Good read Curious. What do you use for social media analytics?

CLGraphics
CLGraphics

Debra, thanks for sharing this post. And Gini, thanks for having Debra as a guest.

I really like what you've said here because it cuts to the heart of something so many of us (and our clients) know, but hate to admit. While you may foster great relationships with your clients and do you absolute level best to take the best care possible of each and every one of them, there is always going to be a group that simply want you to get done what they've asked you to do.

Even in 'cult-like' followings, I've not been inclined to check into a large # of the Facebook Fan Pages that I 'like' and share all the cool exciting stuff that's happened on a personal level over the past few weeks. Even though Coke would probably dig knowing that I was having a nice tall glass while getting some of the coolest news I've received in a long time... Just not that inclined to share it there.

And - I'd love it if all of our clients and customers would jump in on our fan page about how things are going; involving us or not, by and large it's not gonna happen.

Deb, again, great post and thanks for sharing. This really lends to conversations that have already been circulating within our group :)

Peter

3HatsComm
3HatsComm

So true.. and I've read reviews that started with "my friend/neighbor/sister" has such and such or stayed at X hotel blah blah.. Definately have to keep your eyes and ears open, look at the whole picture, not just the social or web part either.

Debra_Ellis
Debra_Ellis

@3HatsComm Excellent examples, Divina. I know several people who rave about products to their friends, but wouldn't consider posting it online. But, they read every online review before they make a purchase. Businesses have to keep people dynamics in mind when they plan their strategy.

Howie Goldfarb
Howie Goldfarb

@Debra_Ellis I have always had a mantra focus first on a great product or service, don't skimp on support, and have the right price point. If you do these things you won't need as much marketing of any form or channel as others. You will create your own cult following.

There is a fast food joint in Massapequa NY called All American Burger. Been in existence for 40 years. People drive 50 miles to get their fries. You rarely have to wait more than 10 minutes even if there is a big line. Its an old joint. Almost dingy. But they have the best fries anywhere and their prices can't be beat. Its a gold mine. They do zero advertising. Everything is word of mouth.

The key part of your great post I have discussed many times. We all have at most time to interact/engage regularly with 10-20 brands. Yet open your closet, your pantry, your garage. Every single product/brand wants to talk to you today via Social. 1000's. Good luck making the 10 or 20. But people want you available when they are pissed, let down or just to pop in and praise. And Social is a great listening channel!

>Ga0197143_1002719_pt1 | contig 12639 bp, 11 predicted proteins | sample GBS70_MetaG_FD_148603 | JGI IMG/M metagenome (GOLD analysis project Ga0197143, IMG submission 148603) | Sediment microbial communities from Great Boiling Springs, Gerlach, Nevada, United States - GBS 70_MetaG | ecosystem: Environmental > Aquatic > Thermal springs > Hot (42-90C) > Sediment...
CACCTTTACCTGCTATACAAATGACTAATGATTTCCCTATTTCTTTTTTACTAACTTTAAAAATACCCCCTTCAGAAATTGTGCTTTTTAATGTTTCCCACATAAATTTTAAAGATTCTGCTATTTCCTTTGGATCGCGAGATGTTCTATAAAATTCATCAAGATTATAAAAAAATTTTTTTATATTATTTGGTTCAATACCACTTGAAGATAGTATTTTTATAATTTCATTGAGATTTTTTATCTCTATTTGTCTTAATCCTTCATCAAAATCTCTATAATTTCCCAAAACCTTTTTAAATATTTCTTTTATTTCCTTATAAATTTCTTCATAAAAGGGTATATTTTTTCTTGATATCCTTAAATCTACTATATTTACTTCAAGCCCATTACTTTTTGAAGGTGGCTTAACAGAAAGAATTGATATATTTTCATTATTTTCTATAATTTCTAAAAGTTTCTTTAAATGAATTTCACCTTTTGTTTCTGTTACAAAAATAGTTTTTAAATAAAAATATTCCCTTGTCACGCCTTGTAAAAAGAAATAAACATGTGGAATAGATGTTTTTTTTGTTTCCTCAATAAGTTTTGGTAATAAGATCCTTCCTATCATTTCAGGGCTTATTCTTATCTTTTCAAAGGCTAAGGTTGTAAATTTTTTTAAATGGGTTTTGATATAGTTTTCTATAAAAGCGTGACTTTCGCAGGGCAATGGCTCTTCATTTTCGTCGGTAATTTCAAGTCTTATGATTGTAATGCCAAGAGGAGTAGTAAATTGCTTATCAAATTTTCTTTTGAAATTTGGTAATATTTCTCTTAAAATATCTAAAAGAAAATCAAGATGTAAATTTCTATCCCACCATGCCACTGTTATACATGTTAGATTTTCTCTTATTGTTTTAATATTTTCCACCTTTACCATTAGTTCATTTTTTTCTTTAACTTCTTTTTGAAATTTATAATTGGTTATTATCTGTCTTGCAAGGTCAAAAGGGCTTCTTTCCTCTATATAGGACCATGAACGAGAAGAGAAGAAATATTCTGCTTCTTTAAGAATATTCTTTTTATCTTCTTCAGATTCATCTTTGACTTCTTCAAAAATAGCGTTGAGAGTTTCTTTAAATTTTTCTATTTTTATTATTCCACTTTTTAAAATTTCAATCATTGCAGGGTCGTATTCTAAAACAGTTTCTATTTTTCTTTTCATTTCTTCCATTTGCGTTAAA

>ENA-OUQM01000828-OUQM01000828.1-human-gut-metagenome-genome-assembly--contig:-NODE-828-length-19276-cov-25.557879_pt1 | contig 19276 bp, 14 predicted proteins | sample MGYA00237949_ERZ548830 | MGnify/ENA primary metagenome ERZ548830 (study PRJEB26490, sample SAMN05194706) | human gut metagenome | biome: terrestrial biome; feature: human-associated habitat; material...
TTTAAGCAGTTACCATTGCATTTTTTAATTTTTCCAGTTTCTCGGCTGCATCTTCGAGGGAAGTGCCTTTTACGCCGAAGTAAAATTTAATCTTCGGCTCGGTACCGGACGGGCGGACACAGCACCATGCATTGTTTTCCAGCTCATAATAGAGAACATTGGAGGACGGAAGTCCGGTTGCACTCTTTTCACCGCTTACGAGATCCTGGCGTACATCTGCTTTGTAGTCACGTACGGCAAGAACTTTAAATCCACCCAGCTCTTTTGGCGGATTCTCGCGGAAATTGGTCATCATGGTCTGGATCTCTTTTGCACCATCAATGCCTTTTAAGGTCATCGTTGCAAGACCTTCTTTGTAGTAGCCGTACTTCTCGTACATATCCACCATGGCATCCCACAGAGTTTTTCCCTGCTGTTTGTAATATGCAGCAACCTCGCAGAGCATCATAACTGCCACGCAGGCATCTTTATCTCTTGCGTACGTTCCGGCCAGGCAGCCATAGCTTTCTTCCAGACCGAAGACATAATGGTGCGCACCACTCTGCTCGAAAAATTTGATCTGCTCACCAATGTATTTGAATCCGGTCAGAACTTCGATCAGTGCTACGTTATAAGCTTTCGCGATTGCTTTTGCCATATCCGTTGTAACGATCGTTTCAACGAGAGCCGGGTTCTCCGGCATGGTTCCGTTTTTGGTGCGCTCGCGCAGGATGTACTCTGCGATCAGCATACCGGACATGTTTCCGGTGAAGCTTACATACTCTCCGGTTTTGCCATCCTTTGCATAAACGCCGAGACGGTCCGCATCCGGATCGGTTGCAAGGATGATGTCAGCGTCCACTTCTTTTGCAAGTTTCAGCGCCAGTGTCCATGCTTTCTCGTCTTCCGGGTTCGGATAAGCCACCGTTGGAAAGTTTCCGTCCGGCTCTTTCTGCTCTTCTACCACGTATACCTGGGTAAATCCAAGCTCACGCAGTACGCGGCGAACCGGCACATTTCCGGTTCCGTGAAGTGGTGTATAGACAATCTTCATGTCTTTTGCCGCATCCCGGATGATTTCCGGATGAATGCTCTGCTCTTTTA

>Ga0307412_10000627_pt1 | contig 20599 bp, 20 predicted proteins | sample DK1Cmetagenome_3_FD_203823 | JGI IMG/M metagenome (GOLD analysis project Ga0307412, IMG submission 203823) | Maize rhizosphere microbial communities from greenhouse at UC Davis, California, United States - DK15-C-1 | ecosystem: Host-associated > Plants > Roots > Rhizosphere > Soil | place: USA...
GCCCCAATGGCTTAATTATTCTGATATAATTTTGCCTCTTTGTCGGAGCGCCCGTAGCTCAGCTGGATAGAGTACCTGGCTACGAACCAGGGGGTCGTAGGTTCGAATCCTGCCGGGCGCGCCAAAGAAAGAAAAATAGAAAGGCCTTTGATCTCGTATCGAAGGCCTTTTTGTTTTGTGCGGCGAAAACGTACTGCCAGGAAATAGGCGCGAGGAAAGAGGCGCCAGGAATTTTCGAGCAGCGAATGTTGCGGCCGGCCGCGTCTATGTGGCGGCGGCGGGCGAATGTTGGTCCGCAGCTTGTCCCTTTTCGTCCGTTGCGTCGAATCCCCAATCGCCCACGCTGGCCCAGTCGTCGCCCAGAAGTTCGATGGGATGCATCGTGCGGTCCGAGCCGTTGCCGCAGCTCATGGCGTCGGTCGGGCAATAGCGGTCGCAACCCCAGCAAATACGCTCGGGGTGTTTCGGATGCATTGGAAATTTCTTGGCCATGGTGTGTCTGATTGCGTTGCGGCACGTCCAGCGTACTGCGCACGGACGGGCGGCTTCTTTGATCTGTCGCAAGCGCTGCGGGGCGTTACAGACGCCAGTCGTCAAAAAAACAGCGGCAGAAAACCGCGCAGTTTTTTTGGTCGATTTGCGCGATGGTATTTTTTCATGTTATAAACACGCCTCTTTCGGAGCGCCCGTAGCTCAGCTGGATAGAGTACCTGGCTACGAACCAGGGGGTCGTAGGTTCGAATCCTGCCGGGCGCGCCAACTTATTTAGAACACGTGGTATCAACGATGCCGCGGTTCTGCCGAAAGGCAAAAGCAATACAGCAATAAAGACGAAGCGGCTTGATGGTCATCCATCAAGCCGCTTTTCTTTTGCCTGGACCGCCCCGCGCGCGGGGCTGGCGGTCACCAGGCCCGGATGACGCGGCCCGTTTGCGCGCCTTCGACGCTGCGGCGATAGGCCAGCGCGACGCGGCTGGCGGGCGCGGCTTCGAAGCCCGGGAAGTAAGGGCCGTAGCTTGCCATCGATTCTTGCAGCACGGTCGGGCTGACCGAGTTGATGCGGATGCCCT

Debra_Ellis
Debra_Ellis

The delivering on the promise issue is huge for multichannel companies. Customer experiences define their expectations. A great online conversation followed by a mediocre shopping experience disappoints and disillusions. Similarly, when a company is deaf to customers raving about exceptional customer care or complaining about issues online, it limits growth and profitability potential. The issue will remain as long as marketing is segmented by channel and customer care is considered an expensive operational function.

MVNUSID
MVNUSID

@CLGraphics @jackielamp I don't disagree about Lowe's in-store experience. I had purchased a couple of things online because of the FB interaction and chose the in-store delivery method. I had to wait half an hour for them to find them when I arrived the next day. I was disappointed. Always under-promise and over-deliver.

CLGraphics
CLGraphics

@MVNUSID @jackielamp True, Lowe's FB interaction was great! However, at least in my experience, they fell extremely short on backing that presence up during in-store visits.

Over the past 2 months during some extensive home projects my wife and I have been in and out of Home Depot, Menards, Lowe's, Ace & True Value stores throughout the northeastern IL and southeastern WI areas. Based on our experience we wound up placing Home Depot at the top of our list and Lowe's made it dead last for overall customer service and knowledgeable staff during our in-store visits.

Lesson learned? If you're going to create excellent on-line community experiences, be more than prepared -- in fact be over prepared to back that experience up in person.

MVNUSID
MVNUSID

@jackielamp In answer to your question, I think that conversations and engagement can definitely inspire a cult following. I think Lowe's has done this on Facebook through their recent Black Friday and Pre-Christmas holiday giveaways. The conversation was amazing!

Debra_Ellis
Debra_Ellis

@Vee Yes, great customer service is a distinguishing factor. You make an excellent point. In fact, as we become more competitive in our global economy, it may be the only one that differentiates companies. And, it is light years better that being the low price leader.

Debra_Ellis
Debra_Ellis

@DanMcKee I personally use a variety of tools including ObjectiveMarketer, GetClicky, Google Analytics, Giga Alerts, and old fashioned search. My clients use these along with some others. They integrate them with their in-house systems to see cause and effect.

Debra_Ellis
Debra_Ellis

@CLGraphics Thank you, Peter. Your example is perfect! I'm an extreme Coca-cola fan to the point that I stocked up on "Classic" when they tested the new Coke. Until now, the only people who knew that were the ones that laughed at the stack of cans in my home that were taller than me. Calling me a fan is an understatement. Expecting me to share details of my daily activity on their Facebook page is a huge stretch.

This doesn't mean that I'm not paying attention to their social media activity. It simply means that I'm not sharing.